By GUY DAVIES and DRAGANA JOVANOVIC, ABC News
(LONDON and MOSCOW) — Two renowned historians have been ordered to apologize by a Polish court after being accused of defaming a long-deceased village elder they said collaborated with the Nazis during World War II.
The case, brought by Filomena Leszczyńska, 81, the niece of Edward Malinowksi, the deceased elder of the village of Malinowo, has attracted considerable interest both in and outside Poland, as advocates say the outcome has significant implications for freedom of speech and academic research. The case was profiled by ABC News in depth last week.
Poland has long struggled to come to terms with the treatment of the Jews while under Nazi occupation, and the issue has become more contentious under the ruling Law and Order Party in recent years, experts told ABC News. In 2018, the government passed a law which made it a civil violation to spread false information about Poland’s role in the Holocaust, opening up the possibility of broader libel claims.
Leszczyńska, with the help of the government-backed Poland Anti-Defamation League (RDI), sued the historians Barbara Engelking and Jan Grabowski for 100,000 Zloties ($27,000) and a public apology over one paragraph in the book which said her uncle had been complicit in the massacre of 18 Jews at the height of Nazi occupation.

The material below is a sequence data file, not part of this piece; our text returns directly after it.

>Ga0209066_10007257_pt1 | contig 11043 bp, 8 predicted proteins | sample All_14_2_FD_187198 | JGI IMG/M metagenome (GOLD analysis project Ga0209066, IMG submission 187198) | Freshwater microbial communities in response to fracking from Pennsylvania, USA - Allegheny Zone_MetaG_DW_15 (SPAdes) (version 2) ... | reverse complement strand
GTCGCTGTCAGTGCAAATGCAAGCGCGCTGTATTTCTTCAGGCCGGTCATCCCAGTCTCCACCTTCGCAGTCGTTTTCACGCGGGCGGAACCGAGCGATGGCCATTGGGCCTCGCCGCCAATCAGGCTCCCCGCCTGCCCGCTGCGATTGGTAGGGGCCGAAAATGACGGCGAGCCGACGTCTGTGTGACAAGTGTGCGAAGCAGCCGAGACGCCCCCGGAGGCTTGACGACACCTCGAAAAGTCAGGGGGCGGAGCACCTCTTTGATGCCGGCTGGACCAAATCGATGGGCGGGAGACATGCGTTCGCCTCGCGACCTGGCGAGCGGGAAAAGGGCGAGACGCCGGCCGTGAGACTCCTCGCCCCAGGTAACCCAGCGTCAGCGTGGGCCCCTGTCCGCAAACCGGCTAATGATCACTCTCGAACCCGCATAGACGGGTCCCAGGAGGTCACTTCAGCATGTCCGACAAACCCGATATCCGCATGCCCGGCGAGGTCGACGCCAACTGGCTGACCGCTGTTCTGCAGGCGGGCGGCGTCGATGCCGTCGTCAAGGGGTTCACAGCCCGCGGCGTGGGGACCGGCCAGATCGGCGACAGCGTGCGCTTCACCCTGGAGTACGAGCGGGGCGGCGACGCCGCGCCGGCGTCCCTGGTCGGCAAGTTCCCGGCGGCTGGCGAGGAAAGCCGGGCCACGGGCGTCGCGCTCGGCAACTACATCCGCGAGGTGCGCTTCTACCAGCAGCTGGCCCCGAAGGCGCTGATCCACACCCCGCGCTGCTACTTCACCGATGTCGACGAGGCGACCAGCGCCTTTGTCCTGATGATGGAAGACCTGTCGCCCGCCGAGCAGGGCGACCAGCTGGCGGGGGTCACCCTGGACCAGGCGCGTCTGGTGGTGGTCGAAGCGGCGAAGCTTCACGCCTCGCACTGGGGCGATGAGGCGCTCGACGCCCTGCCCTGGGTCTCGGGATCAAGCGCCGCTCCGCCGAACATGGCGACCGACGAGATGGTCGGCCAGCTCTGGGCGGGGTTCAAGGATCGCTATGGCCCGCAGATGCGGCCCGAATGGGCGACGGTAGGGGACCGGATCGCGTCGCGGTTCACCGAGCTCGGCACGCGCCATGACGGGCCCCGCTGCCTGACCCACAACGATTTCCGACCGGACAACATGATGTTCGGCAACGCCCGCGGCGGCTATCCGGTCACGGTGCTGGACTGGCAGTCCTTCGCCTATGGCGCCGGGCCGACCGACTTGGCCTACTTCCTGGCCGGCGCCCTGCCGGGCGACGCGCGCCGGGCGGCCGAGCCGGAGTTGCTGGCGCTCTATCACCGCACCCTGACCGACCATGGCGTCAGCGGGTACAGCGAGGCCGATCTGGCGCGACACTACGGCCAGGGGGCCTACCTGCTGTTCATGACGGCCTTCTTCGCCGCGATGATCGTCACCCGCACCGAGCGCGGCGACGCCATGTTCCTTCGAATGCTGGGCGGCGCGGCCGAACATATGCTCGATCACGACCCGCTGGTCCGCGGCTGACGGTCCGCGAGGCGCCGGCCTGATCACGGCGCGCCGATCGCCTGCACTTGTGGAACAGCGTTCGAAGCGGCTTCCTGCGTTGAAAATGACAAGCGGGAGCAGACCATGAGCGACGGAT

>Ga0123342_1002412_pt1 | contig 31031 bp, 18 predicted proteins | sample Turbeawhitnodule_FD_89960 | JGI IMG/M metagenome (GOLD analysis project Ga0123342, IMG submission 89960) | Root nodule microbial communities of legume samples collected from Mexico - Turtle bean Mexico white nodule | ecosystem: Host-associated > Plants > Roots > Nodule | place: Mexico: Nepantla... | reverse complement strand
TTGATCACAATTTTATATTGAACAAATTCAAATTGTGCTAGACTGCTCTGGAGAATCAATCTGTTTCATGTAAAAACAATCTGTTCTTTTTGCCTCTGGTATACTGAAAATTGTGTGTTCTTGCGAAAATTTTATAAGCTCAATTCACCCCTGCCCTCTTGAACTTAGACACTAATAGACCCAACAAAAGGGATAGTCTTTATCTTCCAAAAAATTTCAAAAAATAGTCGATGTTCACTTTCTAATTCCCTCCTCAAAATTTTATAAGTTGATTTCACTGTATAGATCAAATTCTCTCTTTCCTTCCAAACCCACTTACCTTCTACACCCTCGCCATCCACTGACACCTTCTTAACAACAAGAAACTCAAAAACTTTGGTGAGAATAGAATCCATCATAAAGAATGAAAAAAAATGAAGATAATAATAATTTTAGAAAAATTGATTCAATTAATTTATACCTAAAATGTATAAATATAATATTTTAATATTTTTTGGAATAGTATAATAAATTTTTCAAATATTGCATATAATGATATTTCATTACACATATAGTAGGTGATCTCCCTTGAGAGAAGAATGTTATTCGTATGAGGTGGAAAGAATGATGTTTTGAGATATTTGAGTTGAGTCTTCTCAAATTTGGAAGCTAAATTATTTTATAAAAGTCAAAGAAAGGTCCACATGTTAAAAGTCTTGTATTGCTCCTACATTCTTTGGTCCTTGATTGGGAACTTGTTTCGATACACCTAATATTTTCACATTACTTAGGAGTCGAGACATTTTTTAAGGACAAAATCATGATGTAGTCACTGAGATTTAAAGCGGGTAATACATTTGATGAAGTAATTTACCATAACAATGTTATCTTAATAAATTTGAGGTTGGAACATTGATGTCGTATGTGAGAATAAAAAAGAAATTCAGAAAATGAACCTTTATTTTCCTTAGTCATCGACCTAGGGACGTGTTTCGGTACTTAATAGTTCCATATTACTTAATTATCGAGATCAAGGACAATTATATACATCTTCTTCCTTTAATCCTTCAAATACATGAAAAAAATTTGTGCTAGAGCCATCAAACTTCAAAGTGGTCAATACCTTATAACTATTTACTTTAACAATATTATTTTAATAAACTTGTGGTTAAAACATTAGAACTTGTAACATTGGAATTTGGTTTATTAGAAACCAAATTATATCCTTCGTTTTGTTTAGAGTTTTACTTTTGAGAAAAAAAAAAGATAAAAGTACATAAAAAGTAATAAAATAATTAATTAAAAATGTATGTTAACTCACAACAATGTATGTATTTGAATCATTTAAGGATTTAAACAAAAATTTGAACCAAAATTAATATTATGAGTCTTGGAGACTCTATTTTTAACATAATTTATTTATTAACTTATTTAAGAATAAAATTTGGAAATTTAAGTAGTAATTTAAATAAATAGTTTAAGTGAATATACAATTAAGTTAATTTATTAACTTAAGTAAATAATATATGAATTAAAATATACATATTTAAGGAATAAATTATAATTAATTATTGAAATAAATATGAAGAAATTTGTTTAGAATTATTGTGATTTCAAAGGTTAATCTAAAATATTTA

The paragraph was based on testimony given by Estera Siemiatycka, a Jewish woman saved by Malinowski, to the Shoah Foundation at USC saying that Malinowski had been complicit in the massacre. That testimony contradicted evidence she gave in Malinowski’s defense at a trial in 1950 in which he was acquitted.
At the Warsaw District Court on Tuesday, a judge ordered that while the historians did not have to pay the money, a considerable sum in Poland, they have to issue a both a private letter of apology to Leszczyńska and a public statement on the website of the Polish Center for Holocaust Research, an organization Engelking runs, over the offending paragraph. The paragraph will be removed from subsequent editions of the 1,600 page, two-volume collection “Night Without End: The Fate of Jews in Selected Counties of Occupied Poland,” according to Maciej Swirski, the head of the RDI.
While Engelking accepted that there was one mistake in the paragraph which would usually result in a correction to later editions, she confirmed to ABC News that the historians would be appealing the judgment.
“I am, of course, very disappointed and very concerned about the future of Holocaust research in Poland,” Grabowski told ABC News after the verdict was handed down. “I will have to talk to our lawyers about the ramifications of the sentence.”
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